A Hollywood vision of the most transformative incident in the life of Ted Kennedy -- youngest son of the Kennedy Clan, liberal Democrat and presidential aspirant -- is offered in the soon-to-be released movie: Chappaquiddick.
Directed by John Curran and based on the work of scriptwriters Taylor Allen and Andrew Logan, Chappaquiddick features Jason Clarke as Ted Kennedy, Bruce Dern as Joe Kennedy, and Kate Mara as Mary Jo Kopechne. The movie dramatizes the events in 1969 that took place on the peninsula on Martha’s Vineyard that witnessed the drowning death of young Kopechne.
The film manages to examine various strands in the life of Ted Kennedy that led him to the night during which he drove his car off a bridge on the resort island, leaving Kopechne behind to die. Strands in Kennedy’s life such as the legacy of his murdered brothers, family ties and legacy, and his political aspirations pull him from one choice to another. Each time, when Kennedy appears to verge on making the right choice, he veers astray in the movie. Teddy appears to know what is the right thing to do, but apparently refuses to do it.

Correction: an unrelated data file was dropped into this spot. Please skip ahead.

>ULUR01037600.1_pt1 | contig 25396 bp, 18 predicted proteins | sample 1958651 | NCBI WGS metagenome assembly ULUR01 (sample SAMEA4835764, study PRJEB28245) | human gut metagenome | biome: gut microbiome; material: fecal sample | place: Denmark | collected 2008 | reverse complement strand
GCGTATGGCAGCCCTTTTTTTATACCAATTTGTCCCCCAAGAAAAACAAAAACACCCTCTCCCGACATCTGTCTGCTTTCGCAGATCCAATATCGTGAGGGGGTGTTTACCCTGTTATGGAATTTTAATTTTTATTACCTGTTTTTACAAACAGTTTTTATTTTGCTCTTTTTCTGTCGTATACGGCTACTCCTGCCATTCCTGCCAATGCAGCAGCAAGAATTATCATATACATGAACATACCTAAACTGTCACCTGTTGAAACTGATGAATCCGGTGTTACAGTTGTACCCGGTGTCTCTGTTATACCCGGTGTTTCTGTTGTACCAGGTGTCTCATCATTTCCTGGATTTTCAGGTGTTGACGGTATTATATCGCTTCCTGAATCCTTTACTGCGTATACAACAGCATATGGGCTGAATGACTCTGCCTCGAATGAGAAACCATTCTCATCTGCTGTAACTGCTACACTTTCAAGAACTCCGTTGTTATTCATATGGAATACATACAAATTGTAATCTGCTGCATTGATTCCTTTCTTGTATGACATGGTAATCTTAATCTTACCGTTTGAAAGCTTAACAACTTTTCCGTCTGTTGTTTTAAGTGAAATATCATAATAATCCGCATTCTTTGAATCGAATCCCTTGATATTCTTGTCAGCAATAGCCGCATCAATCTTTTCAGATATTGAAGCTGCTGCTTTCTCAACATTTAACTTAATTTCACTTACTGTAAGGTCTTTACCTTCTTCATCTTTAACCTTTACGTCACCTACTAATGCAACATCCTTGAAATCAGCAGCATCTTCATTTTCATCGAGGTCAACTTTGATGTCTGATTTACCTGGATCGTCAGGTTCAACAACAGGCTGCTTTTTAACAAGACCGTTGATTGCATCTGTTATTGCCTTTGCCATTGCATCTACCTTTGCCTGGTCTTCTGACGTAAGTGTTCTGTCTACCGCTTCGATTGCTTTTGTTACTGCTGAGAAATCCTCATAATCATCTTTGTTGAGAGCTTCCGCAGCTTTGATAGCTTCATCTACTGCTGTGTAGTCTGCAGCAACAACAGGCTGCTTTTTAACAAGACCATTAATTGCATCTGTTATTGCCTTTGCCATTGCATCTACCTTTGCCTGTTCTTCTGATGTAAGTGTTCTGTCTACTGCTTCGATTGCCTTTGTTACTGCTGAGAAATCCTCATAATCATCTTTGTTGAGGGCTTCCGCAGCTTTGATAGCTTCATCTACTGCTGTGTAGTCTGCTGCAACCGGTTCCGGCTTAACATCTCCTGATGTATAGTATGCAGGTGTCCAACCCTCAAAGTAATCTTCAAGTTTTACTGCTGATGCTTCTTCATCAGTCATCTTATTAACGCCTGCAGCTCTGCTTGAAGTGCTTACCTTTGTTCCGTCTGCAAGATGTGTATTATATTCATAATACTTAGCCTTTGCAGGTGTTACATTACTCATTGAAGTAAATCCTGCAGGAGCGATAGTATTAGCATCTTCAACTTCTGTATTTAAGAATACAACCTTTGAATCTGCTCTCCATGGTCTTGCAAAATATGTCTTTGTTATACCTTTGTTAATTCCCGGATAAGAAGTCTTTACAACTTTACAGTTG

Bruce Dern plays Joe Kennedy, the family patriarch who was leveled by a stroke and reduced to whispering into his son’s ear, presumably with ill effect. Clarke as Teddy and Dern as Joe Kennedy are matched by Ed Helms and Jim Gaffigan as major characters in the bio-pic. Helms plays Joe Gargan, a Kennedy cousin, whose life is ruined by the tragic events of a weekend.
Kate Mara, playing Mary Jo Kopechne, was central to the actual events but a minor character in the film. However, Mara manages to infuse the film with tragedy with a scene that imagines the real young woman’s final moments trapped in a submerged car.
The telling of the story covers a single week and leads to Kennedy’s famous televised statement about the tragedy that was broadcast to all the major television networks of the time. There is enough grey area in the film as to the relationship between the real Kennedy and Kopechne and how the events unfolded, even while the filmmaker’s’ viewpoint becomes obvious. “Tragedy has a way of defining people,” is heard on the trailer for Chappaquiddick. It is how Ted Kennedy dealt with his role in the death of Mary Jo Kopechne that he define himself thereafter.
Chappaquiddick -- the movie that is bill as the "untold, true story" -- is due to be released in April 2018.